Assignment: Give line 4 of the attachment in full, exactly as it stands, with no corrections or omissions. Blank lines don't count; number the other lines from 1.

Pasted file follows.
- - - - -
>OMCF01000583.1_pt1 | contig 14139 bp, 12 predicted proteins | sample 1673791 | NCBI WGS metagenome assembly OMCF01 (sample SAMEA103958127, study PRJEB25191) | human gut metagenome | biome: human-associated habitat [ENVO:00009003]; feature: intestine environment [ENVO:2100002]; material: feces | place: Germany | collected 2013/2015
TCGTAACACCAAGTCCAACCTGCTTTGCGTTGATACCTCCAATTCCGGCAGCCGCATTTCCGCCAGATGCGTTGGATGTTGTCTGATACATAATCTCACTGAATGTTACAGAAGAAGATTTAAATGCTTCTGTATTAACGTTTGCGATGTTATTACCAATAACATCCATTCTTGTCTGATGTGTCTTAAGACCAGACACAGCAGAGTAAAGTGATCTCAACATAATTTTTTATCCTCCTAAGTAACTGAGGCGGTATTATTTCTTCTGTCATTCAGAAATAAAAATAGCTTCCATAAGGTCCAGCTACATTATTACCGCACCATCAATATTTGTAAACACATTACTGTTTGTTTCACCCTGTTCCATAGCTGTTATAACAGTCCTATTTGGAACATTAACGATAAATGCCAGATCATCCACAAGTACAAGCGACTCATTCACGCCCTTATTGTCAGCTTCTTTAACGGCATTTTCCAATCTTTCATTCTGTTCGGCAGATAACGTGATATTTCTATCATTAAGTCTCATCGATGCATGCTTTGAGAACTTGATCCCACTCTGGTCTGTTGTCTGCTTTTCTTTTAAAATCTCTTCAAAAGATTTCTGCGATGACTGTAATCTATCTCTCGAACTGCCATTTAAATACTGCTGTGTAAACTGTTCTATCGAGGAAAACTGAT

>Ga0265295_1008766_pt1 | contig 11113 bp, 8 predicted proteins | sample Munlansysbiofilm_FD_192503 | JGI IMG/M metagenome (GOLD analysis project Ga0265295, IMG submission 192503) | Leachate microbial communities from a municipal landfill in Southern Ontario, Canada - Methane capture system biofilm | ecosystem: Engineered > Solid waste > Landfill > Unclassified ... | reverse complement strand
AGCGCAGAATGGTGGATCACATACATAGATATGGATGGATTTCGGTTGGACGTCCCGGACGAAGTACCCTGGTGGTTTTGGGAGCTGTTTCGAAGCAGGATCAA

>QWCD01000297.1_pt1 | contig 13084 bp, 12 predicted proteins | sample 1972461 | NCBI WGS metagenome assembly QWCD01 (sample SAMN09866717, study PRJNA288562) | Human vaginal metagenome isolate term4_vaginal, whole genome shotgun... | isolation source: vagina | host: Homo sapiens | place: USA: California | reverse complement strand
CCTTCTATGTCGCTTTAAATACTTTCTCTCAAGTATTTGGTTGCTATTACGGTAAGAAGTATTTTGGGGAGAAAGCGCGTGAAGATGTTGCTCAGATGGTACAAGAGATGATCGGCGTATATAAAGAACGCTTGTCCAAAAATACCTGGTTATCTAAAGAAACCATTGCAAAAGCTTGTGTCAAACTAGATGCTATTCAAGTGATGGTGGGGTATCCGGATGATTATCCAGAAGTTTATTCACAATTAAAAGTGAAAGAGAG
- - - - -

AGCGCAGAATGGTGGATCACATACATAGATATGGATGGATTTCGGTTGGACGTCCCGGACGAAGTACCCTGGTGGTTTTGGGAGCTGTTTCGAAGCAGGATCAA